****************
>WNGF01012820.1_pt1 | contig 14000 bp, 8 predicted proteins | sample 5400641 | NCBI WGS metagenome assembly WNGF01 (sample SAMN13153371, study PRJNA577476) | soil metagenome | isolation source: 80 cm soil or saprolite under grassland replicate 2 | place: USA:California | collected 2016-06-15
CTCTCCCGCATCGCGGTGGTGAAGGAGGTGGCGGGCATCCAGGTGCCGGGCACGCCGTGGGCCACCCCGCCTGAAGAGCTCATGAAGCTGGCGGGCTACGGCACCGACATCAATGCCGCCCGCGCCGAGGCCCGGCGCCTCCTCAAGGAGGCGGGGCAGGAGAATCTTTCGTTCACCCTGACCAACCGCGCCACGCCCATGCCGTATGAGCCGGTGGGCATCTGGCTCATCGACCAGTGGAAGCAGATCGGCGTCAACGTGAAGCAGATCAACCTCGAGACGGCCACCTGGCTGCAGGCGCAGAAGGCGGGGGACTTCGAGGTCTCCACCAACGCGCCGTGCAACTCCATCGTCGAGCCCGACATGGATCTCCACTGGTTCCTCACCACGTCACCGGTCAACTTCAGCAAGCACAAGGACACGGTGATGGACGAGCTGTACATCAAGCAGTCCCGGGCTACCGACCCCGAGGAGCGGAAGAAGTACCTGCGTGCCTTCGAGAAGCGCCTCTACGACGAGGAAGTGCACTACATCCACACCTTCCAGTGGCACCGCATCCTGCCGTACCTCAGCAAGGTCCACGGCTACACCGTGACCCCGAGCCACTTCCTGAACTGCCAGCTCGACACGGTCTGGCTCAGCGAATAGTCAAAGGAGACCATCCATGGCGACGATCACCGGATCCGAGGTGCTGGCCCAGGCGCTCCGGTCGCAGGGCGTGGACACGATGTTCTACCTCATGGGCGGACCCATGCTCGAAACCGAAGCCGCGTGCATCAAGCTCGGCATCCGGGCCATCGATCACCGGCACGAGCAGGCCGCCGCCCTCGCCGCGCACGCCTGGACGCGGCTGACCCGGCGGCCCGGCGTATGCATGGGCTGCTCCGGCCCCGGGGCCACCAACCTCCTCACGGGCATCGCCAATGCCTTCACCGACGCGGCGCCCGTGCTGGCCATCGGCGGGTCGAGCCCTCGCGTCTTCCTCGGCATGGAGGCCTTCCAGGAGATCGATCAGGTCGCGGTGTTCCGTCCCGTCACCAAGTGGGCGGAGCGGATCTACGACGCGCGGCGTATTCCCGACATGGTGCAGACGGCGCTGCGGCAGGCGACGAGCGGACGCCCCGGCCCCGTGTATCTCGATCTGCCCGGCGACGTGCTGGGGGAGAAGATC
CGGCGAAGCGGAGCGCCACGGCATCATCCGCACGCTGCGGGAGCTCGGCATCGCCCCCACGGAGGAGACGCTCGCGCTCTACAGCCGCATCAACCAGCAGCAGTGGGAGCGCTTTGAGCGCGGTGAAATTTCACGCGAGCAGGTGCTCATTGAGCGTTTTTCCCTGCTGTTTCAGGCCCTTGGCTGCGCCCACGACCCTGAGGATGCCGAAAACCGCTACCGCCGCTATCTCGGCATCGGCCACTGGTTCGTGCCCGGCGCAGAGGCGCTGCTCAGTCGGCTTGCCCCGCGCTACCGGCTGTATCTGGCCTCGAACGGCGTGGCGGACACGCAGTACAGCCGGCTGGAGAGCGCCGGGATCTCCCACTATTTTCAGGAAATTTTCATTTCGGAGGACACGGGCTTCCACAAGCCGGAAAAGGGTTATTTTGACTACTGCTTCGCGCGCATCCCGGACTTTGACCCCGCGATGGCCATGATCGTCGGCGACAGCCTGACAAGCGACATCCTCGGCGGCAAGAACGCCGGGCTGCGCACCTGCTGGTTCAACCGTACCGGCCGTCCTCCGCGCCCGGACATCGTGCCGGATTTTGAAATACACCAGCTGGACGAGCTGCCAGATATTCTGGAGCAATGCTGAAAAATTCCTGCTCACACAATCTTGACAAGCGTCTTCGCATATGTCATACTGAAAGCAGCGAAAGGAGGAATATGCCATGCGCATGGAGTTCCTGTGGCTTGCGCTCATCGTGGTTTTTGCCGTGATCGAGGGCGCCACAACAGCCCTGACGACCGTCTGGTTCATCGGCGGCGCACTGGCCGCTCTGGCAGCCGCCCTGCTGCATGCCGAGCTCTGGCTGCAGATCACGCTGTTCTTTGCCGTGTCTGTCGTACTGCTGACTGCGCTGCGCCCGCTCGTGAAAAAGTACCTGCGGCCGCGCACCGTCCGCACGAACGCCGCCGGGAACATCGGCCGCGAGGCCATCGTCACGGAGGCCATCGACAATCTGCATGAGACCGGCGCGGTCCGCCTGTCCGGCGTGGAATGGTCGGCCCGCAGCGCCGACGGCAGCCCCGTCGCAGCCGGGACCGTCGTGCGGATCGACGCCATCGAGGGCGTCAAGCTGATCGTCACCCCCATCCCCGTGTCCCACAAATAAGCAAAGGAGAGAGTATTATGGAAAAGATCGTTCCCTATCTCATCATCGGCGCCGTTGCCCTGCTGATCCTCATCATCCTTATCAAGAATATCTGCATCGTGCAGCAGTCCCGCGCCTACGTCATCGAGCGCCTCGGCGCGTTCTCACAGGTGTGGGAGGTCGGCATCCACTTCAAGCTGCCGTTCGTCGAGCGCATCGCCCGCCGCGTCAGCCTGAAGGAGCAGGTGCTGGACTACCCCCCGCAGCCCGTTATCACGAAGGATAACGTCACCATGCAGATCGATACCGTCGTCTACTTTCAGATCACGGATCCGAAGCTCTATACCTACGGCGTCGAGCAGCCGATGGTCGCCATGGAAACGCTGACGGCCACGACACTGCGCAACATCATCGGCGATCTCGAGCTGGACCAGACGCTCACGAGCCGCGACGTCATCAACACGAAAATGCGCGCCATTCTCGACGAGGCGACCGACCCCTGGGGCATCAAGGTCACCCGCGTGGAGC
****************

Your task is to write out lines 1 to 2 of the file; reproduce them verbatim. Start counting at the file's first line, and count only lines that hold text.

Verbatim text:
>WNGF01012820.1_pt1 | contig 14000 bp, 8 predicted proteins | sample 5400641 | NCBI WGS metagenome assembly WNGF01 (sample SAMN13153371, study PRJNA577476) | soil metagenome | isolation source: 80 cm soil or saprolite under grassland replicate 2 | place: USA:California | collected 2016-06-15
CTCTCCCGCATCGCGGTGGTGAAGGAGGTGGCGGGCATCCAGGTGCCGGGCACGCCGTGGGCCACCCCGCCTGAAGAGCTCATGAAGCTGGCGGGCTACGGCACCGACATCAATGCCGCCCGCGCCGAGGCCCGGCGCCTCCTCAAGGAGGCGGGGCAGGAGAATCTTTCGTTCACCCTGACCAACCGCGCCACGCCCATGCCGTATGAGCCGGTGGGCATCTGGCTCATCGACCAGTGGAAGCAGATCGGCGTCAACGTGAAGCAGATCAACCTCGAGACGGCCACCTGGCTGCAGGCGCAGAAGGCGGGGGACTTCGAGGTCTCCACCAACGCGCCGTGCAACTCCATCGTCGAGCCCGACATGGATCTCCACTGGTTCCTCACCACGTCACCGGTCAACTTCAGCAAGCACAAGGACACGGTGATGGACGAGCTGTACATCAAGCAGTCCCGGGCTACCGACCCCGAGGAGCGGAAGAAGTACCTGCGTGCCTTCGAGAAGCGCCTCTACGACGAGGAAGTGCACTACATCCACACCTTCCAGTGGCACCGCATCCTGCCGTACCTCAGCAAGGTCCACGGCTACACCGTGACCCCGAGCCACTTCCTGAACTGCCAGCTCGACACGGTCTGGCTCAGCGAATAGTCAAAGGAGACCATCCATGGCGACGATCACCGGATCCGAGGTGCTGGCCCAGGCGCTCCGGTCGCAGGGCGTGGACACGATGTTCTACCTCATGGGCGGACCCATGCTCGAAACCGAAGCCGCGTGCATCAAGCTCGGCATCCGGGCCATCGATCACCGGCACGAGCAGGCCGCCGCCCTCGCCGCGCACGCCTGGACGCGGCTGACCCGGCGGCCCGGCGTATGCATGGGCTGCTCCGGCCCCGGGGCCACCAACCTCCTCACGGGCATCGCCAATGCCTTCACCGACGCGGCGCCCGTGCTGGCCATCGGCGGGTCGAGCCCTCGCGTCTTCCTCGGCATGGAGGCCTTCCAGGAGATCGATCAGGTCGCGGTGTTCCGTCCCGTCACCAAGTGGGCGGAGCGGATCTACGACGCGCGGCGTATTCCCGACATGGTGCAGACGGCGCTGCGGCAGGCGACGAGCGGACGCCCCGGCCCCGTGTATCTCGATCTGCCCGGCGACGTGCTGGGGGAGAAGATC